“Now I’m back to the way I was, why am I smiling?”

“Because you have discovered that you already possess the beauty and acceptance you desire.”

She was about to remind this creature that she had neither of those things, but something held her tongue.

“ True beauty comes from inside, not out. When you love yourself for the person you are, then you are truly beautiful. Your heart is compassionate, you feel the love, pain, happiness and sadness of those around you. You want everyone around you to be happy. True friendship comes from who you are, not what you are. Those who stand by you when you are happy, such friends are easy to come by. But those who stand by you when you are unhappy, those are your true friends.”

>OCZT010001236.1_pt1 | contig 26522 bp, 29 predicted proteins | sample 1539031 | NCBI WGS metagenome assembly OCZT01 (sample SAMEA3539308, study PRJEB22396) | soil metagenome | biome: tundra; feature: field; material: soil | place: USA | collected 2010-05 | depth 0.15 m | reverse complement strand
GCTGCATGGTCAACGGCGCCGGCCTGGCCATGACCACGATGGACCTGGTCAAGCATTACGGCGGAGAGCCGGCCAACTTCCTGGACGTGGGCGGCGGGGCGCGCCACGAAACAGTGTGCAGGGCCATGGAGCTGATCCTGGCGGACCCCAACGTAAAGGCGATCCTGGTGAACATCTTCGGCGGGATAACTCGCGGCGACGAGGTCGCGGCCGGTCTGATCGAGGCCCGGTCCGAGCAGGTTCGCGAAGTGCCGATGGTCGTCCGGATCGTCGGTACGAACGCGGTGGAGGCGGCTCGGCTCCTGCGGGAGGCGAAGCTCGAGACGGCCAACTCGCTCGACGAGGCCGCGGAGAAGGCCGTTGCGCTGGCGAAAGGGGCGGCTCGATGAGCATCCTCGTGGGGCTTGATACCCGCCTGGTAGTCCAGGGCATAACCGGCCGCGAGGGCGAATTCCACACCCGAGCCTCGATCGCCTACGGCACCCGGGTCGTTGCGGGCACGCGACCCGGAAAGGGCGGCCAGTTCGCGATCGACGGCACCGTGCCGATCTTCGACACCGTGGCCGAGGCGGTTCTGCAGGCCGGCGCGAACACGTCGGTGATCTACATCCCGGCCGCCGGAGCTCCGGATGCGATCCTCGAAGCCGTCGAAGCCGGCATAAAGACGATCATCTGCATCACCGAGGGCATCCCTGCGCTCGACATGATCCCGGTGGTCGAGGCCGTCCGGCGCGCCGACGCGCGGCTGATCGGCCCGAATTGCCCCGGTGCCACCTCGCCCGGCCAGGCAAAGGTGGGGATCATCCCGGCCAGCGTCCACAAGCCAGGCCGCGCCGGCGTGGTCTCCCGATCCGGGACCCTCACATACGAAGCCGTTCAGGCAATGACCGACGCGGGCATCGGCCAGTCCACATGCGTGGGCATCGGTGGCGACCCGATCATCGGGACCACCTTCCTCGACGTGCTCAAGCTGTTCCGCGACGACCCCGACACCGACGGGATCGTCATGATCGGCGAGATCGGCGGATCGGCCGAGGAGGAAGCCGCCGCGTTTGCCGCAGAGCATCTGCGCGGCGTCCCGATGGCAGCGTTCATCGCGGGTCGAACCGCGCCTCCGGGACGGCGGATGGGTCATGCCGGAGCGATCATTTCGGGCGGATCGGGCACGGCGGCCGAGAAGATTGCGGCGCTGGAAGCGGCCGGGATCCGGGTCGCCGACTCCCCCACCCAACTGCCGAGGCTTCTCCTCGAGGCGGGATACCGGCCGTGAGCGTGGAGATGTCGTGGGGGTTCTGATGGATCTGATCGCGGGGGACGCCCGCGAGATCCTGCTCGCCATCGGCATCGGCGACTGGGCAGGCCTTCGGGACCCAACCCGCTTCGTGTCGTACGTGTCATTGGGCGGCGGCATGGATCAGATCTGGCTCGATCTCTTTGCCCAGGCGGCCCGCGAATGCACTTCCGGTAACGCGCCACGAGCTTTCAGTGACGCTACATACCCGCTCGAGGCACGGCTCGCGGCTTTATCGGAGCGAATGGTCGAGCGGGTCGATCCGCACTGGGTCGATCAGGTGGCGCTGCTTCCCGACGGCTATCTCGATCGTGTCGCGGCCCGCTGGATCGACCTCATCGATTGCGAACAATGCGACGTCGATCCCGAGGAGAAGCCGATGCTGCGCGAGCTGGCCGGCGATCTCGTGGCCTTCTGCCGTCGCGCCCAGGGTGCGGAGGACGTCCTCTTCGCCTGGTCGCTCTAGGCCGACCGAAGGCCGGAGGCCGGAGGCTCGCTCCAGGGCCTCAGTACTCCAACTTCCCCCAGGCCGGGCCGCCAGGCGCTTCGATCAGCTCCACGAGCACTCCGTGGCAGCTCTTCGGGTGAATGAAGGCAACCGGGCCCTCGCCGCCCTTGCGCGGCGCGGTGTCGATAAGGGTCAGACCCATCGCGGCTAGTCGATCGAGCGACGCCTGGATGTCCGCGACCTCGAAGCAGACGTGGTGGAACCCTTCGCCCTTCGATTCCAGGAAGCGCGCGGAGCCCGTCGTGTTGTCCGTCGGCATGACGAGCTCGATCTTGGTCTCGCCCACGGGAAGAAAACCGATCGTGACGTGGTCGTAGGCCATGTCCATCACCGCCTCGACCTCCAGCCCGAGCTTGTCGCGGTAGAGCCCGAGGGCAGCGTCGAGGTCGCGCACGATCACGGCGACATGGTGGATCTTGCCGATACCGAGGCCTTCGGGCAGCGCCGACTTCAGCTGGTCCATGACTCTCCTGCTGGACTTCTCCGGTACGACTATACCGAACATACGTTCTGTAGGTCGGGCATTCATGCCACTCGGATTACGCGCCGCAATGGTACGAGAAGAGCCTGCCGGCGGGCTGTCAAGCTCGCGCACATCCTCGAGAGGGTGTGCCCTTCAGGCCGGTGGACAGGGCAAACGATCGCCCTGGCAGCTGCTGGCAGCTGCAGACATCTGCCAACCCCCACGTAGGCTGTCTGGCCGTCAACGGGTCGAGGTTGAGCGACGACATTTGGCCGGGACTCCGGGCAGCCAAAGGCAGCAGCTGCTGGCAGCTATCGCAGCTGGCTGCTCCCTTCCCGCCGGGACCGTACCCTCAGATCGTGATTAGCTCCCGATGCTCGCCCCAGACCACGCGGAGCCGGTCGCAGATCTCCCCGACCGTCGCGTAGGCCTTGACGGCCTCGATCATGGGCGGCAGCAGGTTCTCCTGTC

A warm feeling came over her as she considered everything the spider had just said. In her heart, she knew he was right. She looked up at the mirror once more, to see the spider’s image of her as a happy person, before it went away. She was proud of her image. For the first time in a long time, she felt beautiful. As she studied the mirror, looking at the picture of the happy girl she might one day become, she noticed something odd. Unlike the images the spider was showing her, her reflection was now moving. And in a sudden realization, she knew that it was her own image, her own smile, staring back at her. The spider had granted her wish after all.